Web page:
KA: Certainly. I think I have some goals in mind. I feel that I have a huge responsibility as a writer to impact young readers in some significant ways. So, first and foremost, when I write a book for public consumption, I want young people to want to pick up another book after they finish mine — I want them to engage … I think, secondly, when I write a book, I want my young readers to be inspired in some way … I want them to be a little more inspired by the reading and the writing process. I think, thirdly, I really want young readers, when they finish a Kwame Alexander book, to feel empowered. I want them to feel like they have to know the rules to the world and perhaps they might want to break some of them … Especially in this time and age, where we find our country, that they have the power to resist … For me, it’s three things — how I make the reader engaged, inspired and empowered; to not only make the world a better place, but also to become more human.
CD: So, why poetry? In these days people are turning to songwriting traditions and rap music, specifically, for largely the same ends. How can poetry hold its own?
KA: It’s saying a whole lot in very few words. It’s allowing us to look at some of the more heavy and heady things that are happening around us and deal with them and cope with them and digest them. Poetry is so concise and so rhythmic and so figurative. I mean, we can handle it — it’s so sparse, we can take it. It’s small doses of electricity that we can handle. That’s the beauty and power of poetry, especially as [it] relates to young people — because they’re not intimidated by it. So few words on the page. Let’s use poetry as a bridge to get children not only entertained by the words on the page, but again, more engaged by the reading and writing process.
CD: What are some ends that could be achieved by making poetry more socioeconomically and racially diverse? You’ve talked about how poetry can help young people process their feelings — do you think that can have a larger social impact?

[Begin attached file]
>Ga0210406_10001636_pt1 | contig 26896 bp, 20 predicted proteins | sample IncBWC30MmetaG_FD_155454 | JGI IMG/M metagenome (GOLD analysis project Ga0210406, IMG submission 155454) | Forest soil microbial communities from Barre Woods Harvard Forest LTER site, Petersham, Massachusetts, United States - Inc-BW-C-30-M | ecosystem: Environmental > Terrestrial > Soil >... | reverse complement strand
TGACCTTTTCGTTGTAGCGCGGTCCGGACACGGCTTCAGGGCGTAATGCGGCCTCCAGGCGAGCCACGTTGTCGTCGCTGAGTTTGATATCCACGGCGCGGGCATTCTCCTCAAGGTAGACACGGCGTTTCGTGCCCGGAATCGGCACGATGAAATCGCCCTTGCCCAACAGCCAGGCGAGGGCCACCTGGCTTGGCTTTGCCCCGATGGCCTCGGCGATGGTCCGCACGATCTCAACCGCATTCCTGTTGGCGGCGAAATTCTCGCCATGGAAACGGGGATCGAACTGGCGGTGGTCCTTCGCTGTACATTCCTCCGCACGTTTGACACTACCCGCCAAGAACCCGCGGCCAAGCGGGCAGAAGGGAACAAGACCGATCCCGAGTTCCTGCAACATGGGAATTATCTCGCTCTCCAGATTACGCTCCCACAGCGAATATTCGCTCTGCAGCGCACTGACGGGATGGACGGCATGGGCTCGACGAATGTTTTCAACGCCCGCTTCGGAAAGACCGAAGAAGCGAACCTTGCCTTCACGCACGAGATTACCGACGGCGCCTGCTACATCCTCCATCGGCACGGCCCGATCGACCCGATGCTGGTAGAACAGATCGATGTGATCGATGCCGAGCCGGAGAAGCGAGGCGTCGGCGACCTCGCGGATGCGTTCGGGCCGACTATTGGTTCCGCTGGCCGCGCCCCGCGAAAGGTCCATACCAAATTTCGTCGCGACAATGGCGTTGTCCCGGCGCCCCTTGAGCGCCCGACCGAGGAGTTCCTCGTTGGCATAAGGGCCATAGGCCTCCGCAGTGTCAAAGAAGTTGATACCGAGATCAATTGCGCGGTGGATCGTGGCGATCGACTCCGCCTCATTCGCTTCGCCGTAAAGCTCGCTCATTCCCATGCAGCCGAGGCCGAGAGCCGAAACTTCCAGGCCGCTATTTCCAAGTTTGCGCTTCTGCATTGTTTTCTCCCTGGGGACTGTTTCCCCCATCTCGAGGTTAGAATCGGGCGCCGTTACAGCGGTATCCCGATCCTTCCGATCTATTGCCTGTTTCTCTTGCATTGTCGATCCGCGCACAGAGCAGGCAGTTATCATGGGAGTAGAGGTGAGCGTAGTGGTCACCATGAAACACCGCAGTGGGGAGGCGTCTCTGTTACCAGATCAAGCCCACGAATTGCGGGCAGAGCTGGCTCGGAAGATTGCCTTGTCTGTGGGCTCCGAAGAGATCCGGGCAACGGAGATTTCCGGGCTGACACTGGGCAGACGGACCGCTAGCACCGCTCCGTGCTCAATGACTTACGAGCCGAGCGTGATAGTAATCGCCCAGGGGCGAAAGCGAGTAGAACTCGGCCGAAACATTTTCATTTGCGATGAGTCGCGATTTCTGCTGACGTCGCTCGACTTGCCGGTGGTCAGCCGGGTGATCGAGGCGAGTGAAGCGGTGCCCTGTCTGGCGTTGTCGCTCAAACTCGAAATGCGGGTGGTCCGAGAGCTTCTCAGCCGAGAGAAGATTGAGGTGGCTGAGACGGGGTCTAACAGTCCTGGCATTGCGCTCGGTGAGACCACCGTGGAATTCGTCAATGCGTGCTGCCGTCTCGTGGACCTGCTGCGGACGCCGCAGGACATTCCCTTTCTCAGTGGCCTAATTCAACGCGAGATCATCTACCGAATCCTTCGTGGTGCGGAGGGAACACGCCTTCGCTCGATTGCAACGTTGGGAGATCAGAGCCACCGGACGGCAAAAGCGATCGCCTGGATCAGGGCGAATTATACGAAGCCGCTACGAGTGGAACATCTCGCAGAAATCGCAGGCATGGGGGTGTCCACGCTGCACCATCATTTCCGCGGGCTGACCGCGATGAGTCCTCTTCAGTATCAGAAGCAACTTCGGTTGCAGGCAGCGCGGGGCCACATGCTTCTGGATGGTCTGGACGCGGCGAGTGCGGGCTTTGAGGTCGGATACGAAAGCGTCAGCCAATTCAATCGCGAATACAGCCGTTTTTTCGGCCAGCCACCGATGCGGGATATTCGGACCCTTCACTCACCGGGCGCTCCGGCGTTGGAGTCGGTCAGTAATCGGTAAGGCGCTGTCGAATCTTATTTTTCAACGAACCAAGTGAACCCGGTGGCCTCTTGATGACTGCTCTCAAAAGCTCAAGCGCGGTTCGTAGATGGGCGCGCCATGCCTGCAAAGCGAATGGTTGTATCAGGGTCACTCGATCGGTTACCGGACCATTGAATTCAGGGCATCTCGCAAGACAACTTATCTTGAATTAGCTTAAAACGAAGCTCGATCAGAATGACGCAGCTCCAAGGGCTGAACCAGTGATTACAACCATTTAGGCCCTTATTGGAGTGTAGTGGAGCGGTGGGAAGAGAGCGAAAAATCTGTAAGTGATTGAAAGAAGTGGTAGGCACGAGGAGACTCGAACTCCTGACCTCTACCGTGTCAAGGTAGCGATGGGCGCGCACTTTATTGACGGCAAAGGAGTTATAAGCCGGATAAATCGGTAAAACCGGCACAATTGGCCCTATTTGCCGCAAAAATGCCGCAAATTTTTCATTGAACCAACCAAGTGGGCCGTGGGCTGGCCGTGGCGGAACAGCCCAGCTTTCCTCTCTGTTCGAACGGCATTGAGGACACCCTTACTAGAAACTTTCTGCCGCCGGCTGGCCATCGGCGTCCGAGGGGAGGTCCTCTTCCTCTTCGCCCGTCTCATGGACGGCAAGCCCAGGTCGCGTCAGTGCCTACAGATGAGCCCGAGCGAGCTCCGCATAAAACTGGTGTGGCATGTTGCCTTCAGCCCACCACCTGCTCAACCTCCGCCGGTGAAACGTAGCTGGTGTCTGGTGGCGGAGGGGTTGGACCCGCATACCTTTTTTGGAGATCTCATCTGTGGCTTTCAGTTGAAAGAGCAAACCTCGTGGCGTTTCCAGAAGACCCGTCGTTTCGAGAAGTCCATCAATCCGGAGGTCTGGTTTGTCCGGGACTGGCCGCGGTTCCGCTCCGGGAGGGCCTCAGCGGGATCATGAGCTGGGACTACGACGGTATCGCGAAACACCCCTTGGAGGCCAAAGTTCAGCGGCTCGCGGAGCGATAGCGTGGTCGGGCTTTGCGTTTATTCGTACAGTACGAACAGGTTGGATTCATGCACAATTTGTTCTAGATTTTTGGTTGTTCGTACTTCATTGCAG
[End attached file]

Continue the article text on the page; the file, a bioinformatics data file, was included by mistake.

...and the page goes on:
KA: Yeah, because when you talk about a nation, a nation is a bunch of communities. A community is a bunch of families. A family is a bunch of people. How do we make people become more empathetic? How do we make them feel more connected to each other, even if they may not look like each other, may not sound like each other [and] may not live in the same neighborhood? I think words have the power to do that. Books are mirrors … but they’re also windows — they allow us to look outside and see how other people who live in different [sorts] of worlds may exist. I think that allows us to be more connected to each other. So that’s where it starts — yeah, it’s a larger social impact, but it starts in ourselves. It starts in our hearts — it starts in our heads. Poems can allow us to travel to the places of possibility and connection and remembrance.
CD: That’s the extent of my questions. Are there any other points that you want to touch on?
KA: I’m excited to come to Charlottesville, to debut my book “Out of Wonder”, a book celebrating all the poets who’ve inspired me and many others — poets like Robert Frost and Langston Hughes and Emily Dickinson and E.E. Cummings and Rumi and Maya Angelou. So I’m excited to be able to share this new book, which I hope is going to allow people to find their own wonder on the words on the page. I’m looking forward to it.